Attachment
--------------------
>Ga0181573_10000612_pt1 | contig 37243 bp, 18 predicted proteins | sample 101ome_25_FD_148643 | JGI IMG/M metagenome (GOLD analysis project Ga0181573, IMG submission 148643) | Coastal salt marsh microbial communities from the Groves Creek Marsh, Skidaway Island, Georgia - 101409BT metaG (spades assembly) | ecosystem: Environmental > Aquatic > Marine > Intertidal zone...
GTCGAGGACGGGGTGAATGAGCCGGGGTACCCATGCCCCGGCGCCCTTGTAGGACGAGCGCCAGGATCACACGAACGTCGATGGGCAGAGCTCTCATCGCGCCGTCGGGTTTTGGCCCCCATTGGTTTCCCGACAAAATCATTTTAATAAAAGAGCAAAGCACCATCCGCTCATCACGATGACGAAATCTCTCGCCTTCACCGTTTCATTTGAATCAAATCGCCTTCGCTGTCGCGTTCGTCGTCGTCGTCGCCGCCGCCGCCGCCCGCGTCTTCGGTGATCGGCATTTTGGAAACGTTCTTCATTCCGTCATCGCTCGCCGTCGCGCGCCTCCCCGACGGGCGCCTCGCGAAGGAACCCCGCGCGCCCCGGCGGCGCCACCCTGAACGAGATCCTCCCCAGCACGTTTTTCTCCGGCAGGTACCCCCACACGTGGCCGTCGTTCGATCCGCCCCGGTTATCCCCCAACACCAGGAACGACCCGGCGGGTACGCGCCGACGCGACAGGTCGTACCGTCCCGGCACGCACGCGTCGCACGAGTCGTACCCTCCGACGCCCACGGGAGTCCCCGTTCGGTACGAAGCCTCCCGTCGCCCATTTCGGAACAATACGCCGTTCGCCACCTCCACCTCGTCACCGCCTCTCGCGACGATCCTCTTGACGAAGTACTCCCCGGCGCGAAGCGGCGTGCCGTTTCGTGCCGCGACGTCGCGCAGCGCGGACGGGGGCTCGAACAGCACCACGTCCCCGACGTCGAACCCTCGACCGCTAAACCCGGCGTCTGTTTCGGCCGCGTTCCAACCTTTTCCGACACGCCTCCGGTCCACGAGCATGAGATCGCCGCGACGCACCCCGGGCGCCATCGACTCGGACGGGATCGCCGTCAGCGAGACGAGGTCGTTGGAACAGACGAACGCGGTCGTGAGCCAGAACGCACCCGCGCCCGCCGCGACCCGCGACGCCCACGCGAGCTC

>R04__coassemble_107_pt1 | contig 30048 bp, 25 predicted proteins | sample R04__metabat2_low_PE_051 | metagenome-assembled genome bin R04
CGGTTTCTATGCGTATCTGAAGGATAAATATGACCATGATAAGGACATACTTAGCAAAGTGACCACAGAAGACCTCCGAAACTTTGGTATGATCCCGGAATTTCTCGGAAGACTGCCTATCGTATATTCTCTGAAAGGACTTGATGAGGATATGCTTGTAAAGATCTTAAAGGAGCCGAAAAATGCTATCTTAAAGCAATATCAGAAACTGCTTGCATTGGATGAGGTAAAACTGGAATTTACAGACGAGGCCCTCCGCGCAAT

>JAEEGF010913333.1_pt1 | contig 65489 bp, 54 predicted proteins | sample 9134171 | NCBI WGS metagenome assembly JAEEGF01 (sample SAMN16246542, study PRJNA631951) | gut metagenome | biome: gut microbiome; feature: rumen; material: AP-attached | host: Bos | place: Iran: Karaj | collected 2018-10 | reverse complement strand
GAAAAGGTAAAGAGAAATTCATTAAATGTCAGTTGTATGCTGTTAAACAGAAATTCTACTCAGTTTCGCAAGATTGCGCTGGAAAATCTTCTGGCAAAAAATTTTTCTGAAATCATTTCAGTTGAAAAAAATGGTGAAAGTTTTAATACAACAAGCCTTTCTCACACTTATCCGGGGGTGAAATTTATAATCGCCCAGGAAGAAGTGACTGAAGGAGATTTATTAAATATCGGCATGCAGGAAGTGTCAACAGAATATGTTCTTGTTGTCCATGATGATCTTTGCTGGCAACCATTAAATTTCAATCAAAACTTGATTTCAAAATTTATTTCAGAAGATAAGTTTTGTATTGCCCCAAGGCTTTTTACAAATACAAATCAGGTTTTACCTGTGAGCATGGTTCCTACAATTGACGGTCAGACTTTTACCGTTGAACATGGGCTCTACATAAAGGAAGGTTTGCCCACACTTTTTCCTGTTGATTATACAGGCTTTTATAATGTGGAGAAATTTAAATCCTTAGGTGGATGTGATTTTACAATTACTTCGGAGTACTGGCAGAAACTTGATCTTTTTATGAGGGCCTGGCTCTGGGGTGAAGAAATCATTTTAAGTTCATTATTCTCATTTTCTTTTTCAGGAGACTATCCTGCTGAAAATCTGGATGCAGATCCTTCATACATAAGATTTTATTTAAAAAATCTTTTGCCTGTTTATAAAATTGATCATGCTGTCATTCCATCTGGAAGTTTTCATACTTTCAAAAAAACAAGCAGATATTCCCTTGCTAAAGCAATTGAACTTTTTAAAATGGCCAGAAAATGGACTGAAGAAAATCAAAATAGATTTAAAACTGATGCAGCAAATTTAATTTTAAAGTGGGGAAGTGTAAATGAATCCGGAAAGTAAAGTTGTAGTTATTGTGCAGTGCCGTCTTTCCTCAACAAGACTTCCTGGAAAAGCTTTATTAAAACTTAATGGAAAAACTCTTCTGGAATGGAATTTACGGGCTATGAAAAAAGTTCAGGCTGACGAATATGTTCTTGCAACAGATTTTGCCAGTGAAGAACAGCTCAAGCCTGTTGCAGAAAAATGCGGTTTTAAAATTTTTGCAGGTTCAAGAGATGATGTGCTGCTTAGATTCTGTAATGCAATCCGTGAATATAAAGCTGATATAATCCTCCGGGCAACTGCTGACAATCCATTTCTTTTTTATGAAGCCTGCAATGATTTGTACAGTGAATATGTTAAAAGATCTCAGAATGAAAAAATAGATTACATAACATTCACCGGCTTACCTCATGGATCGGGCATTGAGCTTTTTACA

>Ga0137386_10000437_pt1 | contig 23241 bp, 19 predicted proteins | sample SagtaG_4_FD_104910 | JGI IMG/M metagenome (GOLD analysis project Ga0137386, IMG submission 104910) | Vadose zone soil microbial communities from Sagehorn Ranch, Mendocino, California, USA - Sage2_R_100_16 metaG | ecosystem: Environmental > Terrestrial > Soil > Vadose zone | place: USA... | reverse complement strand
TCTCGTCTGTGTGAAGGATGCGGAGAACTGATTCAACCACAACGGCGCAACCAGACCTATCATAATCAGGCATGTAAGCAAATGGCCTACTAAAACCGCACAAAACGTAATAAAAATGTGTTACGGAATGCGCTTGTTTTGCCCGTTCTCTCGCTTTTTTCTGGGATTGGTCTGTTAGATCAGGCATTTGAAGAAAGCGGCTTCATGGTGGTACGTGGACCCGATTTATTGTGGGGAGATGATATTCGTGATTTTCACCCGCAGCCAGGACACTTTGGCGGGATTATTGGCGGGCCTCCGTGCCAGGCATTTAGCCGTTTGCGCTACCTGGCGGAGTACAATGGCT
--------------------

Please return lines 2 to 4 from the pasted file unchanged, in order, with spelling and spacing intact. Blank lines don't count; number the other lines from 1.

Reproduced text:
GTCGAGGACGGGGTGAATGAGCCGGGGTACCCATGCCCCGGCGCCCTTGTAGGACGAGCGCCAGGATCACACGAACGTCGATGGGCAGAGCTCTCATCGCGCCGTCGGGTTTTGGCCCCCATTGGTTTCCCGACAAAATCATTTTAATAAAAGAGCAAAGCACCATCCGCTCATCACGATGACGAAATCTCTCGCCTTCACCGTTTCATTTGAATCAAATCGCCTTCGCTGTCGCGTTCGTCGTCGTCGTCGCCGCCGCCGCCGCCCGCGTCTTCGGTGATCGGCATTTTGGAAACGTTCTTCATTCCGTCATCGCTCGCCGTCGCGCGCCTCCCCGACGGGCGCCTCGCGAAGGAACCCCGCGCGCCCCGGCGGCGCCACCCTGAACGAGATCCTCCCCAGCACGTTTTTCTCCGGCAGGTACCCCCACACGTGGCCGTCGTTCGATCCGCCCCGGTTATCCCCCAACACCAGGAACGACCCGGCGGGTACGCGCCGACGCGACAGGTCGTACCGTCCCGGCACGCACGCGTCGCACGAGTCGTACCCTCCGACGCCCACGGGAGTCCCCGTTCGGTACGAAGCCTCCCGTCGCCCATTTCGGAACAATACGCCGTTCGCCACCTCCACCTCGTCACCGCCTCTCGCGACGATCCTCTTGACGAAGTACTCCCCGGCGCGAAGCGGCGTGCCGTTTCGTGCCGCGACGTCGCGCAGCGCGGACGGGGGCTCGAACAGCACCACGTCCCCGACGTCGAACCCTCGACCGCTAAACCCGGCGTCTGTTTCGGCCGCGTTCCAACCTTTTCCGACACGCCTCCGGTCCACGAGCATGAGATCGCCGCGACGCACCCCGGGCGCCATCGACTCGGACGGGATCGCCGTCAGCGAGACGAGGTCGTTGGAACAGACGAACGCGGTCGTGAGCCAGAACGCACCCGCGCCCGCCGCGACCCGCGACGCCCACGCGAGCTC

>R04__coassemble_107_pt1 | contig 30048 bp, 25 predicted proteins | sample R04__metabat2_low_PE_051 | metagenome-assembled genome bin R04
CGGTTTCTATGCGTATCTGAAGGATAAATATGACCATGATAAGGACATACTTAGCAAAGTGACCACAGAAGACCTCCGAAACTTTGGTATGATCCCGGAATTTCTCGGAAGACTGCCTATCGTATATTCTCTGAAAGGACTTGATGAGGATATGCTTGTAAAGATCTTAAAGGAGCCGAAAAATGCTATCTTAAAGCAATATCAGAAACTGCTTGCATTGGATGAGGTAAAACTGGAATTTACAGACGAGGCCCTCCGCGCAAT